1954: Castillo’s army invades Guatemala in June, 1954, successfully overthrowing the democratically-elected socialist Jacobo Arbenz, who had instituted land reform benefitting the landless peasants (the 99%). Arbenz was vigorously opposed by the United Fruit Company, its bought-and-paid-for politicians and the wealthy landowners (the 1%). 


1954: Che Guevara witnesses the CIA-backed coup in Guatemala against Arbenz and is convinced that only armed revolutions can overthrow wealthy land-owning tyrants and other fascist entities.


1956: The Honduras military junta ousts civilian president Lozano Diazin a bloodless coup. Honduras was subsequently ruled by the junta for the next two years.


1957: José Ramón Adolfo Villeda Morales is elected Honduran president. He serves for 6 years.


1963 October 13: The presidential candidate of the Liberal Party of Honduras, campaigning on the platform to abolish the military, is expected to win the election. But Honduran democracy is again crushed by a military coup d’etat just before election day.


1963: General Osvaldo Lopez took power after the coup and served as president until 1971.


1972: General Lopez again takes power in another coup d’etat.


1974: General Lopez resigns after he was exposed for accepting a bribe of over a million dollars from United Fruit.


1974: Hurricane Fifi devastates Honduras, killing 5,000.


1975: Colonel Juan Alberto Melgar Castro takes power.


1978: General Policarpo Paz Garcia ousts Melgar in a coup.


1981: Roberto Suazo Cordova, of the Centrist Liberal Party of Honduras, is elected president. He leads the first civilian government in more than a century.


1982: Brutal Guatemalan dictator (and fundamentalist Christian) Rios Montt meets with US President Ronald Reagan in Honduras. Reagan dismisses reports of egregious human rights abuses in the region and resumes weapons sales to military rulers.


1986: President Reagan issues an executive order granting emergency aid for Honduran army.


1988: Amnesty International reports increases in human rights violations by Honduran armed forces, and right-wing death squads.


1989: General Alvarez is assassinated.


1990: Rafael Callejas is sworn in as president; Nicaraguan Contras leave Honduras.


1990-1998: Honduran military death squads kill hundreds of indigenous rights activists.


1995: Compulsory military service is abolished. Many military officers are charged with human rights abuses.


1997: Carlos Flores, Liberal Party, is elected president, pledging to restructure armed forces.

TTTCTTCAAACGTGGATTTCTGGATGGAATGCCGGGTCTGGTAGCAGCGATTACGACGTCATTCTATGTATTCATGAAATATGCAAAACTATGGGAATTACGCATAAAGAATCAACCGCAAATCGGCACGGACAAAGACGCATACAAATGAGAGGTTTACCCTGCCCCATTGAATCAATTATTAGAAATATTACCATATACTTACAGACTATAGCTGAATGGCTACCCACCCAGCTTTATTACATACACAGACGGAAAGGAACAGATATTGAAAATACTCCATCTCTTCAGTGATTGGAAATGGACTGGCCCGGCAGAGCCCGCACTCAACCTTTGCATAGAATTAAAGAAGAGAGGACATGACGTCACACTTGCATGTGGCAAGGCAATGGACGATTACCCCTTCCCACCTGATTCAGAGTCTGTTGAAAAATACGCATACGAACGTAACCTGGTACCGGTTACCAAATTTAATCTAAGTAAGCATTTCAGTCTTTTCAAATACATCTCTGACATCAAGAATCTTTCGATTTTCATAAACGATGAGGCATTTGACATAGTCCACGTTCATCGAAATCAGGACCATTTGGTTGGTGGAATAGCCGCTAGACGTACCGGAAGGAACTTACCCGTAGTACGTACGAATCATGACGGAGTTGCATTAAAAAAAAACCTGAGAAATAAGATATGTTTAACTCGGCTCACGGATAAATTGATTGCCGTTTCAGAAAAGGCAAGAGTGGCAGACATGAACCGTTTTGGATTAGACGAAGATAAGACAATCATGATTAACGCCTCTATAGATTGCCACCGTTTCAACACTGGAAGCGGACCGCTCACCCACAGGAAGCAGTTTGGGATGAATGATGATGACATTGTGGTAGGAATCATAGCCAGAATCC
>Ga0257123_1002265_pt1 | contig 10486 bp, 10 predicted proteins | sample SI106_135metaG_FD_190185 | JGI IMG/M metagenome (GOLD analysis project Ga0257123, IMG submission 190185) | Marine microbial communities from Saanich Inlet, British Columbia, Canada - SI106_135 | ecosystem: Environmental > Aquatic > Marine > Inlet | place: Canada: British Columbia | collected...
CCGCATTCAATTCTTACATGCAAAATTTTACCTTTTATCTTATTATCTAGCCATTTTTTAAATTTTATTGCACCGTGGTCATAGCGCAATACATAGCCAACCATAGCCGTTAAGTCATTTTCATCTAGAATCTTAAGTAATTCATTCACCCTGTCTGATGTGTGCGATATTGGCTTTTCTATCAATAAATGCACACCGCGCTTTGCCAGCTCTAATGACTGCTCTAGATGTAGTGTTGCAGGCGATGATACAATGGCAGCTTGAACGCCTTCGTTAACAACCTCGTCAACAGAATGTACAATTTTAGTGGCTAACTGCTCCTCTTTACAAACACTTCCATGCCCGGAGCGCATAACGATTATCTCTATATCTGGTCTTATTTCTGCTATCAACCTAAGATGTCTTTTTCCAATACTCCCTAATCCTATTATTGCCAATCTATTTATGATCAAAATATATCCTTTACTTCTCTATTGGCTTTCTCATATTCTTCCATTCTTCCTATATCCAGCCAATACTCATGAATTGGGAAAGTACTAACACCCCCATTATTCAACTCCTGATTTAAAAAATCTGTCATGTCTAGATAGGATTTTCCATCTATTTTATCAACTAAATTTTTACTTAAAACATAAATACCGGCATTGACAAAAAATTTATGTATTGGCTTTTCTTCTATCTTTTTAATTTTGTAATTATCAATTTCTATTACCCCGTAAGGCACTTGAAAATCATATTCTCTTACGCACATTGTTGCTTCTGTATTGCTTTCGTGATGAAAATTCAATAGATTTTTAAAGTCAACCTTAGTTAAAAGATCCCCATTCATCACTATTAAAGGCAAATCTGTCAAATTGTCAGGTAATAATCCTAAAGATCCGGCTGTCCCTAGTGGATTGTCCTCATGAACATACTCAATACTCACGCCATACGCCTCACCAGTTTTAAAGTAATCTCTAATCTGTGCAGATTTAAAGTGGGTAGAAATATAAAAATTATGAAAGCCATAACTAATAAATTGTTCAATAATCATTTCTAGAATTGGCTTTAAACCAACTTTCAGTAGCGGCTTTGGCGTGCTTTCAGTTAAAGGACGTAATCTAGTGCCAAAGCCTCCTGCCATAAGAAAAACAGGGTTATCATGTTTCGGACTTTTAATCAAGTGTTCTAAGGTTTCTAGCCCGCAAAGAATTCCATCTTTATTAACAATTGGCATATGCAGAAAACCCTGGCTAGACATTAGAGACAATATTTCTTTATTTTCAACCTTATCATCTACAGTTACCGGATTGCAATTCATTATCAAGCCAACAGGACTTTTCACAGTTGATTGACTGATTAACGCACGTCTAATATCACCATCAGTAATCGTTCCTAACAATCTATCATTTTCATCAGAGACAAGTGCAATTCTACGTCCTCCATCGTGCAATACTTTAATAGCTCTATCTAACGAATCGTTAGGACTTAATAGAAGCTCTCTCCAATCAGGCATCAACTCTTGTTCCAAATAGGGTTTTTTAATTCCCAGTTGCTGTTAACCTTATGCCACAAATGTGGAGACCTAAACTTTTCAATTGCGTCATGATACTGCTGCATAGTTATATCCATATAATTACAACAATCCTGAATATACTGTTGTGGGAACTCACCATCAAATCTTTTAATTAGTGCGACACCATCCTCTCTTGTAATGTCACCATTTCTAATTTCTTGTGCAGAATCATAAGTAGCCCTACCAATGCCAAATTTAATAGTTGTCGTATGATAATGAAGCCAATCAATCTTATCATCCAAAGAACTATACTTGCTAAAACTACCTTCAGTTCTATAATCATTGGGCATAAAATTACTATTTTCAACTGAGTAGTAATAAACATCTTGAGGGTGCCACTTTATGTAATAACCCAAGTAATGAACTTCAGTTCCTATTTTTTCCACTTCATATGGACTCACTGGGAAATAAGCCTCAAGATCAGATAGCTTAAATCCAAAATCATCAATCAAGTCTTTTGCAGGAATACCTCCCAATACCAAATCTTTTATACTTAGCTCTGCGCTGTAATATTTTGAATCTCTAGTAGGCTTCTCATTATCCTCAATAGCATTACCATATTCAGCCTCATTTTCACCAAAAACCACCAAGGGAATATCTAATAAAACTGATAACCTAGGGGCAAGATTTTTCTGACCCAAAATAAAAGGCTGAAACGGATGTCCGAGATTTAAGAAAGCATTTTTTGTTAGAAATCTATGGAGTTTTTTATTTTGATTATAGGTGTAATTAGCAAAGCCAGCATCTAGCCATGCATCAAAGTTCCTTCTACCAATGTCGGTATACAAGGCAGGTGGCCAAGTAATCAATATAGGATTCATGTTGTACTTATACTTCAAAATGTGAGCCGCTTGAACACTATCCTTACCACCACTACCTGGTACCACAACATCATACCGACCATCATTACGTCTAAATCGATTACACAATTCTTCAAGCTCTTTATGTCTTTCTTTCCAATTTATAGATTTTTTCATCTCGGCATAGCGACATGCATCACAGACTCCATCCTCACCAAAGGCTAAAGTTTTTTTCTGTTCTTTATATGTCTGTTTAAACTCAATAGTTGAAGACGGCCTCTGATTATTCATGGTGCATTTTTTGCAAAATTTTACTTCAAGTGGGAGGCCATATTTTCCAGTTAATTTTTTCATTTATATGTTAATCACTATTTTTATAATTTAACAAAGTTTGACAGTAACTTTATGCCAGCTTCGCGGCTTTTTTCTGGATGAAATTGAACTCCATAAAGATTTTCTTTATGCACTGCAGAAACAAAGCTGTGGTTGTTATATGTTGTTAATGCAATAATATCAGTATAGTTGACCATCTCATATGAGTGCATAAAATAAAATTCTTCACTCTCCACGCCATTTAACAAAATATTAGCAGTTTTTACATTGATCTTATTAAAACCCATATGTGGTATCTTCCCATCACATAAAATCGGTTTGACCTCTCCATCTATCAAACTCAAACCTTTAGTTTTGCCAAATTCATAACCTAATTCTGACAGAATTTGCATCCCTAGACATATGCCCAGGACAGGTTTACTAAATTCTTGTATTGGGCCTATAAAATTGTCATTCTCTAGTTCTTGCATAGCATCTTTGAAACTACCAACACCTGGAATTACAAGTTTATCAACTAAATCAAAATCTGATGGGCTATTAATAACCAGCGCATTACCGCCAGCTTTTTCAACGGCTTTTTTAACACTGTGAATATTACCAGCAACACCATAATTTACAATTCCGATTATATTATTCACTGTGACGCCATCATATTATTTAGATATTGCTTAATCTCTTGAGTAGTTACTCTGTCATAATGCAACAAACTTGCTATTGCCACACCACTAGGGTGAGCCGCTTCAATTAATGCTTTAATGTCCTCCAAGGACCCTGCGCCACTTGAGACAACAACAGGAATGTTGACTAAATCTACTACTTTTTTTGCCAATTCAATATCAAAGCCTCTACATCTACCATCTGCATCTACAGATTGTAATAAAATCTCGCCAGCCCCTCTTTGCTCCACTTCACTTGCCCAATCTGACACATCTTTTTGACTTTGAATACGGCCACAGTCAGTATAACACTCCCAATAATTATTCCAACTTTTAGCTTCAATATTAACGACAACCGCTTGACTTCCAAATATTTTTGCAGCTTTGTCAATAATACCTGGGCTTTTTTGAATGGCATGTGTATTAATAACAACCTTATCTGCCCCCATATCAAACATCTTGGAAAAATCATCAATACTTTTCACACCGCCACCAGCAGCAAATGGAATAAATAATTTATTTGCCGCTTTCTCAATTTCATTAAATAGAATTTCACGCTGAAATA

1998: Hurricane Mitch devastates Honduras. Cholera and malaria epidemics ensue


1999: Honduran armed forces are placed under civilian control.


2001: Honduran Committee for Defense of Human Rights states that more than 1,000 homeless street children were murdered the year before by death squads backed by the Honduran police. A drought ravages Central America, and Honduras loses 80% of its grain crops.


2002: Honduras restores diplomatic ties with Cuba.


2003: Thousands of protestors across Honduras unite to demand that the government revoke debt payment agreements with the IMF. Sadly, Honduras, Guatemala, El Salvador and Nicaragua agree to the terms of NAFTA (North American Free Trade Agreement), which, like ALL “Free Trade Agreements” gives favorable trade terms to oligarchs and their corporations, to the detriment of the non-elites.


2004: Honduras also signs NAFTA.


2005:Liberal Party's Manuel Zelaya, a social democrat, wins presidential election. Honduran Congress approves Central American Free Trade Agreement.


2006: Zelaya inaugurated as new president, promises to fight corruption.


2008: Honduras joins Bolivarian Alternative for Americas, headed by Venezuelan President Hugo Chavez.


2008: Zelaya administration blocks many hydroelectric dam projects, siding with the aboriginal people who would be most affected.


2009June: President Zelaya forced into exile following a US-supported military coup d’etat. Porfirio Lobo, of the conservative National Party of Honduras, is installed as president in a fraudulent, US-backed election November 2009. 


2009: In the first three months of the right-wing President Lobo’s administration, at least 250 violations of human rights occur just during the first two years and over 59 assassinations of civilians are documented.


2010: President Lobo’s rallying cry was “Honduras is Open for Business.”


2010: September: The post-coup, right-wing nationalist government awards 47 hydroelectric dam concessions in just one law, without consulting the indigenous communities which rely on the rivers for food and water.The law was part of a tsunami of pro-business laws passed by the National Congress.


2010: President Juan Orlando Hernandez becomes the country's president in an election marred by allegations of fraud and intimidation. Orlando, a businessman, is a staunch supporter of foreign investments in dams, mining, tourism and oil.


2009: After the coup, the US builds up its air base presence in Honduras through the establishment of three forward-operating bases, ostensibly for “drug interdiction”, but actually to enhance businesses and repress the civilian population. 


2011: Honduras receives more than $50 million in Pentagon contracts. 62 percent of all Defense Department funds intended for Central America that year go to Honduras.


2012: January President Orlando is invited to visit the US Military’s Southern Command headquarters in Miami to meet with high-ranking officials.


2012: May At least 4 people are gunned down by Honduran military forces firing from a US State Department helicopter, under the supervision of uniformed DEA and US Navy agents.




March 3, 2016: The courageous anti-tyranny activist Berta Cáceres is executed in her sleep by a right-wing death squad connected to those who were issuing constant death threats against her.


Cáceres was the cofounder of the Civic Council of Popular and Indigenous Movements of Honduras (COPINH). She was an unrelenting activist committed to protecting her Lenca Tribe’s First Nation’s natural resources, lands and rivers against powerful, military-backed, business consortiums of US banks, IMF and World Bank predatory lenders, dam construction companies and mining companies that are intent on unethically – and illegally (in violation of international law) - exploiting the indigenous people’s natural resources.